It is no small feat to become an accomplished prose writer or poet, and it is even more unusual to become a success in both. However, Ocean Vuong proves he can easily handle crossing over into another genre. In fact, his abilities as a poet are what make On Earth We’re Briefly Gorgeous so mesmerizing. The narrator of this story is Little Dog, a young man writing to his mother in the form of a letter. Since his mother can’t read and has a limited grasp of English, this allows our narrator to attack subject matter with brutal honesty. In his writing, so many topics are covered, from his feelings toward his family, abuse, trauma, loss of identity, and falling in love with another boy. It’s a brutal exploration of the narrator’s horrible past but also a story of love and hope for the future. Vuong covers so many difficult topics in such a short amount of time, but he is able to explore them with such an open heart. You will definitely have moments where you will put the book down and cry.

“The thing is, I don’t want my sadness to be othered from me just as I don’t want my happiness to be othered. They’re both mine”

Vuong’s strengths as a poet shine on every page. The descriptions of everything that Little Dog experiences could only be seen through the eyes of a poet. While this book covers some truly painful material, the author’s expert hand still turns it into beautiful darkness. While Little Dog’s mother struggled at being a good parent, you still feel the deep connection the son has for her. At times the writing seems so brutal, but there’s an openness there from someone who is allowing himself to be so vulnerable. The result is a work that feels so open.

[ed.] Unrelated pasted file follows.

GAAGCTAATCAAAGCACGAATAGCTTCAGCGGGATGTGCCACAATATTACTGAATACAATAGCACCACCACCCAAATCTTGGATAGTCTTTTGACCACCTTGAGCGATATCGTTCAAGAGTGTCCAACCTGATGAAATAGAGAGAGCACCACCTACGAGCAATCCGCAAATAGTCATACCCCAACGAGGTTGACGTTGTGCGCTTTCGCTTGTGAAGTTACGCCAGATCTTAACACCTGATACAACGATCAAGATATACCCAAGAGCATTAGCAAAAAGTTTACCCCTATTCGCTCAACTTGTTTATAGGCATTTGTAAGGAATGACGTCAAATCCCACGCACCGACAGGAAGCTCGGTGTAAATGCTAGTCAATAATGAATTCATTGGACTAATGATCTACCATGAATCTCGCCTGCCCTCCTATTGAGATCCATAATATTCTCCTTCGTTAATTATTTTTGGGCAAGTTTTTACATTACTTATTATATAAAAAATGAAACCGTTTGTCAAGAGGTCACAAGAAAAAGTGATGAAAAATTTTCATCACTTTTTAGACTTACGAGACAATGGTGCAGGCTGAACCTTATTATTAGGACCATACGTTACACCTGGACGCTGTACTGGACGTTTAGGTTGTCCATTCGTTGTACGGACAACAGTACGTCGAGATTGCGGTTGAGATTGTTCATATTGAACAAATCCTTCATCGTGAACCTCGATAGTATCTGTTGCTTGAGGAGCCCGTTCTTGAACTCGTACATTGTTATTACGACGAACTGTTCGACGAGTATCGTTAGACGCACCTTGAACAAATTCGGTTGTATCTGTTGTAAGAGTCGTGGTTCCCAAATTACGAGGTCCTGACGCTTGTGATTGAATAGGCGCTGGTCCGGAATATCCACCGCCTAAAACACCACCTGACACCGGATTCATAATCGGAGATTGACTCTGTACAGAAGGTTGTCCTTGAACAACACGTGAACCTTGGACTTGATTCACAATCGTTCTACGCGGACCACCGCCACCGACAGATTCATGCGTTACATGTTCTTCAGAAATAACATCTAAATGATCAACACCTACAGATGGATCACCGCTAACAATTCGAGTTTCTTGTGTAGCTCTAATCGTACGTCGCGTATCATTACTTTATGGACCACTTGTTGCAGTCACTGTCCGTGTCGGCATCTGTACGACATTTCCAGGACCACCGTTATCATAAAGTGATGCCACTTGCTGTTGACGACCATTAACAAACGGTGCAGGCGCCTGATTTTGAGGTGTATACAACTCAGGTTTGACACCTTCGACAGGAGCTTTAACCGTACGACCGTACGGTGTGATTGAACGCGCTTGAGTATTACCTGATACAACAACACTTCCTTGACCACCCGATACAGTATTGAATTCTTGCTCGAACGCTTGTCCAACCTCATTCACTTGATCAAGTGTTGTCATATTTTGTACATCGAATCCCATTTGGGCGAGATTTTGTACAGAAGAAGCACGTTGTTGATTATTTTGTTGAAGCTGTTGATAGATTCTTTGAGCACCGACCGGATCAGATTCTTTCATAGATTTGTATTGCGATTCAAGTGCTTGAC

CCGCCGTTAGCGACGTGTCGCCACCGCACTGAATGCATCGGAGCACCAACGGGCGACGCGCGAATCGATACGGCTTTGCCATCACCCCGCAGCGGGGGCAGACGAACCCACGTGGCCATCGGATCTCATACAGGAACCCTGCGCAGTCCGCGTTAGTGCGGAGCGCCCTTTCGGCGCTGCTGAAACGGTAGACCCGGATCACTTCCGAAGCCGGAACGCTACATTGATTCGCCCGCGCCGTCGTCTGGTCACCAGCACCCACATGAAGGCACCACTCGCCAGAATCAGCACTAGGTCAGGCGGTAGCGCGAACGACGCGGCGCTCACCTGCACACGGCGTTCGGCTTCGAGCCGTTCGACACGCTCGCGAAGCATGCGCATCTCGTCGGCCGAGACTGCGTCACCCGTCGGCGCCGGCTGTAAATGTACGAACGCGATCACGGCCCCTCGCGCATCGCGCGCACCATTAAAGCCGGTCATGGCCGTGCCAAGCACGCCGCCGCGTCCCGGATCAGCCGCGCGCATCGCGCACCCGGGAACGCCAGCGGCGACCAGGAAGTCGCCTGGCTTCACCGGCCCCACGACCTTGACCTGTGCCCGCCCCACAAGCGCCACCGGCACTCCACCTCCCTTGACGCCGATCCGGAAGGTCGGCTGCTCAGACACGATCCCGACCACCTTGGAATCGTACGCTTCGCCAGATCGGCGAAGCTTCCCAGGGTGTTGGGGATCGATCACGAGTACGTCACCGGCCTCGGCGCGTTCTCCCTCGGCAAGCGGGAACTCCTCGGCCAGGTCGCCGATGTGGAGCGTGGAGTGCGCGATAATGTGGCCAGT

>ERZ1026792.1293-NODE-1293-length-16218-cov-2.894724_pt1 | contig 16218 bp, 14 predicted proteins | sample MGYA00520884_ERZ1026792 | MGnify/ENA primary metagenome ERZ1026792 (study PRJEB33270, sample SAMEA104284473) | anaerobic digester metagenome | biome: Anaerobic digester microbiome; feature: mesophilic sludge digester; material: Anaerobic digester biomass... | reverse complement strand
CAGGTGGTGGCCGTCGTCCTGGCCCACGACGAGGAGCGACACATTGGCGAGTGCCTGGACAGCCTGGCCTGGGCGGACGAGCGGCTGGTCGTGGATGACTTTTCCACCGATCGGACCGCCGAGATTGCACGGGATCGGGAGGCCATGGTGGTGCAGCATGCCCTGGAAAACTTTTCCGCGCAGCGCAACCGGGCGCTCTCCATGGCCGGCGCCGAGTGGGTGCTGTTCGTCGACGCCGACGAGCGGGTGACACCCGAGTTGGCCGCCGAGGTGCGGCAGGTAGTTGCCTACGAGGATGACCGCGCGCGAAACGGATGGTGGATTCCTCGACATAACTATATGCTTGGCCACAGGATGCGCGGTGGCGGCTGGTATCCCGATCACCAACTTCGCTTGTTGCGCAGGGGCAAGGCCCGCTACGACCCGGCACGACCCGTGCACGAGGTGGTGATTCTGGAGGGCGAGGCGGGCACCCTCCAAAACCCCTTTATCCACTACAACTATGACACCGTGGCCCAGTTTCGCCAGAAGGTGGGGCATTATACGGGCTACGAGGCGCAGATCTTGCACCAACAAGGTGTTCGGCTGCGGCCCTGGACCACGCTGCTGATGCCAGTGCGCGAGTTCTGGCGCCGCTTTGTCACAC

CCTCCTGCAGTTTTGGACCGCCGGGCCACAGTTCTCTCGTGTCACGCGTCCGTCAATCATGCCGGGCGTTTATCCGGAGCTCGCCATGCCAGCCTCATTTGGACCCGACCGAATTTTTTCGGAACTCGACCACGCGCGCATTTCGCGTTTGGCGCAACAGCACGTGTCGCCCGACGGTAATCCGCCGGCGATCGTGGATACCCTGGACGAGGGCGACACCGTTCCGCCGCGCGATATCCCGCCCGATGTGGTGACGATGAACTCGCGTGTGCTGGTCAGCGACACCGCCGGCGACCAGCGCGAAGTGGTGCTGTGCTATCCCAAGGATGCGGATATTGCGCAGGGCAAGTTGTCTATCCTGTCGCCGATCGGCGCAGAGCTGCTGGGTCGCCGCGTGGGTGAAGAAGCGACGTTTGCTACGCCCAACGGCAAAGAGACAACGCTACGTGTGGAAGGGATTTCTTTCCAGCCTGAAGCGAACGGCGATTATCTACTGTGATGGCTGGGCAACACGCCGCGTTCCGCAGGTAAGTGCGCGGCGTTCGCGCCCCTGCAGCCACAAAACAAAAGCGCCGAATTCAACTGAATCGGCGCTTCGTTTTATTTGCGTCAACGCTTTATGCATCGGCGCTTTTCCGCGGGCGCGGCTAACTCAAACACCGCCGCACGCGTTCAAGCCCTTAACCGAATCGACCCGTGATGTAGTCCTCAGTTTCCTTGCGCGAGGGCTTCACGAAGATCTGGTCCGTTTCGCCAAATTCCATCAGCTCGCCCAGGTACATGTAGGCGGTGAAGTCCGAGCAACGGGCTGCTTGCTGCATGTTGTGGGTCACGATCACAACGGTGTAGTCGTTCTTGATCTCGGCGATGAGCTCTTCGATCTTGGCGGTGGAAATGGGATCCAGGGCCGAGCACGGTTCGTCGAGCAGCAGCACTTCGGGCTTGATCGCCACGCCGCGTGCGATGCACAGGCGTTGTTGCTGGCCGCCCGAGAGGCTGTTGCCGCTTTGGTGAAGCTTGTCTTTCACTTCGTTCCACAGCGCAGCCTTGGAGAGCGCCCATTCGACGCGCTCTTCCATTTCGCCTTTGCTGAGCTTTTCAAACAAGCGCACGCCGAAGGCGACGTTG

Vuong manages to create empathy for the other characters in the novel as well, such as his first love with a country boy who tries to be tough but can also be so compassionate and tender. While there’s a gentle poignancy to this romance, it is also raw and so powerful in its total honesty. The narrator leaves nothing behind as he describes his coming out as a teenager and his growing awareness of self. There’s such a cathartic effect from reading this book, and I was so impressed with the author’s bravery for putting everything out there. While I believe this work is so important for those who have experienced many of these situations (abuse, trauma, coming out), I think that Vuong manages to successfully translate these events for those that have not. While my life’s journey is so different from his, I still cannot help but feel a deep connection to the material. I also found myself reflecting back on my long and complicated relationship with my own mother. As I write this review, I find myself thinking about the possibility of writing something slighly more personal in the coming weeks.

The universe tends to put the right book into my life at exactly the perfect time. Ocean Vuong’s On Earth We’re Briefly Gorgeous is a work that has become one of my all-time favorites. While I plan to explore Vuong’s poetry in the near future, I am eternally thankful that this novel entered my life. If you are looking for a beautiful novel that will have you contemplating your place in the grander universe, find this one right away.

“The sunset, like survival, exists only on the verge of its own disappearing. To be gorgeous, you must first be seen, but to be seen allows you to be hunted.”

 

Have you read this book? I’d love to know your thoughts! Let me know with a comment below.